Keeping Houseplants Around your Pets

Time to read: 8 mins

The Dos and Don’ts of Houseplants Around Pets

You may have noticed your pets eating your houseplants. It is not known exactly why they do this. It could be out of boredom, to ease an upset stomach, attempt to even a nutritional deficiency or they could just like the look of it. Some of the plants we keep in our homes can be toxic to our pets while others are safe. We have complied a list of safe and toxic plants to have around your home.

Safe houseplants to keep around your pets

1. African violet

African violet

These well-known plants can be found in gardens or as houseplants. They come in many colours and flower a couple of times a year. They are easy to look after as they require consistent light. They are not large plants and won’t take up too much space.

2. Spider Plant

Spider Plant

They are very easy to look after and are perfect for people who are not good with plants. All they need is bright but indirect sunlight and soil that can drain well. They need to be watered but can’t have soggy soil. These plants tend to attract cat’s attention due to their long leaves and the fact that it is slightly hallucinogenic.

3. Orchid

orchid

Orchids of all kinds are safe to have around pets. Caring for an orchid can be complicated. They require a lot of water, need to be dried out between each watering and need a lot of humidity.

4. Bromeliad

Bromeliad

These colourful plants are easy to look after both indoors and in a garden. They need light without direct sun, the soil needs to be moist but make sure not to drown them and it needs to be able to drain.

5. Banana

For this plant to survive they are going to need soil that is rich, bright light and watering fairly regularly. This is one of the few statement plants that are safe to have around pets. Similar ones like a Weeping Fig or Elephant’s Ears are toxic.

6. Areca Palm

Many palm trees and their seeds are toxic to pets but the Areca Palm is not. The soil must be kept moist in the summer months but should be dried slightly between watering’s during the colder months. Using a time-release fertiliser is advised as that allows the soil to be rich with nutrients.

7. Polka Dot Plant

polka dot plants

For the ideal plant they need bright and indirect light in a rich and well-draining soil. They need to be watered fairly regularly and fertilised every month. They need to be lightly pruned monthly.

8. Ponytail Plant

ponytail plant

These are safe for our pets to be around and they also make for a stylish addition to a room. They need lots of bright and indirect sunlight with soil that is dry. The top two inches of soil should be dry before re-watering.

9. Venus Fly Trap

venus fly trap

They will thrive in moist soil, with bright sunlight that is also indirect. They need to be kept indoors. To prune them removes the leaves as they start to go black. When it comes to fertilising a Venus Fly Trap you just have to feed it insects.

10. Baby Tears

These are not only safe to have around your pets but when put over soil they are deterrent to your pets digging in your plants. They thrive in bright and indirect sunlight with moist but not soggy soil.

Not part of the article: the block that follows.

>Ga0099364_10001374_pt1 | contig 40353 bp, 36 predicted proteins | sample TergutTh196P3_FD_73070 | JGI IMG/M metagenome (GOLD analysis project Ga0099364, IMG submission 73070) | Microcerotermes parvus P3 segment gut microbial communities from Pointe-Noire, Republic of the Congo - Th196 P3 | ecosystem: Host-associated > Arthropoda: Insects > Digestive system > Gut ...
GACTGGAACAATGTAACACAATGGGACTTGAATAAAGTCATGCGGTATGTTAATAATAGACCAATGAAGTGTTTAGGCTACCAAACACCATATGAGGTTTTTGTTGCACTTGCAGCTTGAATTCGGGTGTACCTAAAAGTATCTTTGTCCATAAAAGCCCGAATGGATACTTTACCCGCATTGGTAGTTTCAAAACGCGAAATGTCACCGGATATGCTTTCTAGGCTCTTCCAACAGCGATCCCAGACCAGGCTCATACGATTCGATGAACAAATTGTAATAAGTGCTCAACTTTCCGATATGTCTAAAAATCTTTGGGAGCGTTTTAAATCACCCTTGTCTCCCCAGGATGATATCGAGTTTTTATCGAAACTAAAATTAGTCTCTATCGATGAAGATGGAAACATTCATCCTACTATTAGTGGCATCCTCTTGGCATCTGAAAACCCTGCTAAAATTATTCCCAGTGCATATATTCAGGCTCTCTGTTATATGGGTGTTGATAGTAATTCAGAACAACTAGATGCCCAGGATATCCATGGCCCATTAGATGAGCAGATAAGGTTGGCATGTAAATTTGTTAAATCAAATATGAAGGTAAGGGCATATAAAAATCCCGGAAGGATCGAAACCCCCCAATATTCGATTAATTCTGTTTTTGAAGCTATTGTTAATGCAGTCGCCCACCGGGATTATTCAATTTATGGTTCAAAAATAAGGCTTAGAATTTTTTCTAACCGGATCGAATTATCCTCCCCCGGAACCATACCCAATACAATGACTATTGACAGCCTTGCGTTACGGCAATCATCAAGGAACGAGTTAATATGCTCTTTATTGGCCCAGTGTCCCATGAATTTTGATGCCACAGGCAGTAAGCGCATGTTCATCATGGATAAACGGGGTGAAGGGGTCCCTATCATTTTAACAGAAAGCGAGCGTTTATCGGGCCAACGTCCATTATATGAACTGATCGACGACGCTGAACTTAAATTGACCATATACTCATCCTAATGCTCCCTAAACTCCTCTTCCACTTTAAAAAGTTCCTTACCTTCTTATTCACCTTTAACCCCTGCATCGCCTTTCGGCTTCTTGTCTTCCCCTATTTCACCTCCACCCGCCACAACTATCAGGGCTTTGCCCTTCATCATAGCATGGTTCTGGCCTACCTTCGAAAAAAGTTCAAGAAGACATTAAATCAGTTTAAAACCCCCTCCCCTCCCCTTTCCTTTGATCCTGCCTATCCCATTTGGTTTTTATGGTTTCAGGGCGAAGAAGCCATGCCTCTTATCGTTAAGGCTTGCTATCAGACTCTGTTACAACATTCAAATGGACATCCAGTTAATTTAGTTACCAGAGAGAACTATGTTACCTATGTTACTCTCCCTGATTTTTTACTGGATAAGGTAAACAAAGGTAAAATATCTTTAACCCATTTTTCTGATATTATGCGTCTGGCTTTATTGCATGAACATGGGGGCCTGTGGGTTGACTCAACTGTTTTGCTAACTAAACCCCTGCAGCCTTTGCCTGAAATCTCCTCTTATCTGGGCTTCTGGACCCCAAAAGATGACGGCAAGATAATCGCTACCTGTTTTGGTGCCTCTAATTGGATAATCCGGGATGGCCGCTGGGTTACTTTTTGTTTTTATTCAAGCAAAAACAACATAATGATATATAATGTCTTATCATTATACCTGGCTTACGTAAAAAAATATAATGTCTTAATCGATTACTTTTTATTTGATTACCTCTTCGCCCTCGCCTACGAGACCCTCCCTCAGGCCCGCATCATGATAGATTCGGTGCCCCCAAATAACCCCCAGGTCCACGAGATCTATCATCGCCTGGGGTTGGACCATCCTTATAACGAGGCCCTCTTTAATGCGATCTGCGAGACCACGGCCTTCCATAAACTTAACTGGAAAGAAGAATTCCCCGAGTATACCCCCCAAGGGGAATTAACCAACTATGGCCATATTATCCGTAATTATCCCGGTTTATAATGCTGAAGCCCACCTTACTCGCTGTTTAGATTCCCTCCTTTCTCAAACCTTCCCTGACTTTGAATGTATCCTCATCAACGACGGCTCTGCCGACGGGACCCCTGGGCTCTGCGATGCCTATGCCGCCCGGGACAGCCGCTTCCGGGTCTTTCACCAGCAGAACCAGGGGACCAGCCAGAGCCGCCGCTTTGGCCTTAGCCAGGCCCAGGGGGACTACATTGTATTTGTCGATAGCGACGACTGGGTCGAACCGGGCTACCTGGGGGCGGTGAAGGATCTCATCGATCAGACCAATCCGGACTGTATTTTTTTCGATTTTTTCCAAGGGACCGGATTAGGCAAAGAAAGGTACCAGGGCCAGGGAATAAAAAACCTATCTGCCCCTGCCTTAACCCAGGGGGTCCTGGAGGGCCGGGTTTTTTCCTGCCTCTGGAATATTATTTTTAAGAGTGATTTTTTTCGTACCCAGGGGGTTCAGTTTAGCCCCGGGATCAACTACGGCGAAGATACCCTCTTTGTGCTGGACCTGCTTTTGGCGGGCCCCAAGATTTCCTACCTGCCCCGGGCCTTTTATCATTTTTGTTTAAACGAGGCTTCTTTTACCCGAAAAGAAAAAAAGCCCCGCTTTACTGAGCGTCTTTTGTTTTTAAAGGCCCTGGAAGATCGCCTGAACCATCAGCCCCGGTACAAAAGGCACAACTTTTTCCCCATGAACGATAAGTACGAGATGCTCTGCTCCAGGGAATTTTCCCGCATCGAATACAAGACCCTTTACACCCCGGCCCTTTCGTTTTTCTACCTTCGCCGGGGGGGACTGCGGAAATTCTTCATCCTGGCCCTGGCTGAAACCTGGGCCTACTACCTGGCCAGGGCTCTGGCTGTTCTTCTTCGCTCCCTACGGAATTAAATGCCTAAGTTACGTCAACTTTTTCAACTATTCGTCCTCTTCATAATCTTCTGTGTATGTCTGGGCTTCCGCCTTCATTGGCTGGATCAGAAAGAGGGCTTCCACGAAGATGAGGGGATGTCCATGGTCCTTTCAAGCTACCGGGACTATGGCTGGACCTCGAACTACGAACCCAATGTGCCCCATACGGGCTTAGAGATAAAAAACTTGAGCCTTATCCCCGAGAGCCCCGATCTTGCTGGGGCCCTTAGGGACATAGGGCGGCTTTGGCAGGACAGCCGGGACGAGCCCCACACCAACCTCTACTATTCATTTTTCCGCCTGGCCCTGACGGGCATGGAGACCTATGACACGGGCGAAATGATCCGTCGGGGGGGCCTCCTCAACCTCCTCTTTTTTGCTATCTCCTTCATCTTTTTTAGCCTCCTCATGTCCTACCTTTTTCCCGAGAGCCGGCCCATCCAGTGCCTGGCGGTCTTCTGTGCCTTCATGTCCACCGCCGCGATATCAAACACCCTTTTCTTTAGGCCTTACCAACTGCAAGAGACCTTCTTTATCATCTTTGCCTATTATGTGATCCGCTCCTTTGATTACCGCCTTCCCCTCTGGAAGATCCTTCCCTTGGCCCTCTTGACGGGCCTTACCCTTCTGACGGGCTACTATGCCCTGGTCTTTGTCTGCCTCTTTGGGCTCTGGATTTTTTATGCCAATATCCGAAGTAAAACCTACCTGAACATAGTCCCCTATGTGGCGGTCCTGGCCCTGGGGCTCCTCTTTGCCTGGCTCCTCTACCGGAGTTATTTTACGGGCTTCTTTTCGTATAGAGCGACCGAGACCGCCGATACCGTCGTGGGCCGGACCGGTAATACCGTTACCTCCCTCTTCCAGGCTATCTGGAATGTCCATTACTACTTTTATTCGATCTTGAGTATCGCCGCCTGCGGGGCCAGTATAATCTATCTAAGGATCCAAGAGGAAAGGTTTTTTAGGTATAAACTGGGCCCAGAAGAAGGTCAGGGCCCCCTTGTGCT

Toxic houseplants for pets

1. Daffodils

Daffodils

The flowers and the bulbs are toxic to animals if ingested. The most common signs of your pet ingesting daffodils are vomiting, diarrhoea and lethargy. In extreme cases seizures and tremors have also been reported.

2. Tulips

Tulips

The bulbs of the tulips are the most toxic part of the flower. They are less toxic than daffodils. If you think your pet has eaten them then you should always contact your vet.

3. Crocuses

Crocuses

Like Tulips, these are not too toxic for your pets but if ingested you should contact your vet.

4. Ivy

Ivy

Contact with ivy (not to be confused with Poison Ivy) can cause skin rashes, itchiness and conjunctivitis. It can also cause drooling, vomiting and diarrhoea if it is ingested.

5. Lilies

Lily

These can cause kidney failure for cats. It is best not to have them anywhere where your cat can come into contact with them.

6. Lily of the Valley

lily of the valley

This can negatively affect both cats and dogs if ingested. Symptoms of this are vomiting, diarrhoea and a slow heart rate. The main clinical sign is your pet having seizures.

7. Sago Palm

Sago Palm

These can either be a house plant or kept outside in warmer climates. This is one of the most toxic plants to dogs – it causes vomiting, bloody faeces, liver failure and even death if not treated straight away!

8. Foxglove

Foxglove

The leaves and seeds are the most toxic. They can cause vomiting, diarrhoea, heart problems and even collapse.

9. Geranium

Geranium

The whole part of a Geranium are toxic to both dogs and cats. Their toxins can cause vomiting, diarrhoea and collapse.

10. Rhubarb

rhubarb

The leaves can cause vomiting and diarrhoea. Their stalks, on the other hand are safe for your pets to eat.

Where it is possible you should try and keep your houseplants, safe or not, out the reach of your pets. Although we all know that if your pets want to get to them, they will get there. If your pets do eat something harmful or injure themselves look at how we can cover them.

If you think your pet may have come into contact with plants that are toxic to them give our qualified Vet Nurses a call on our Careline.

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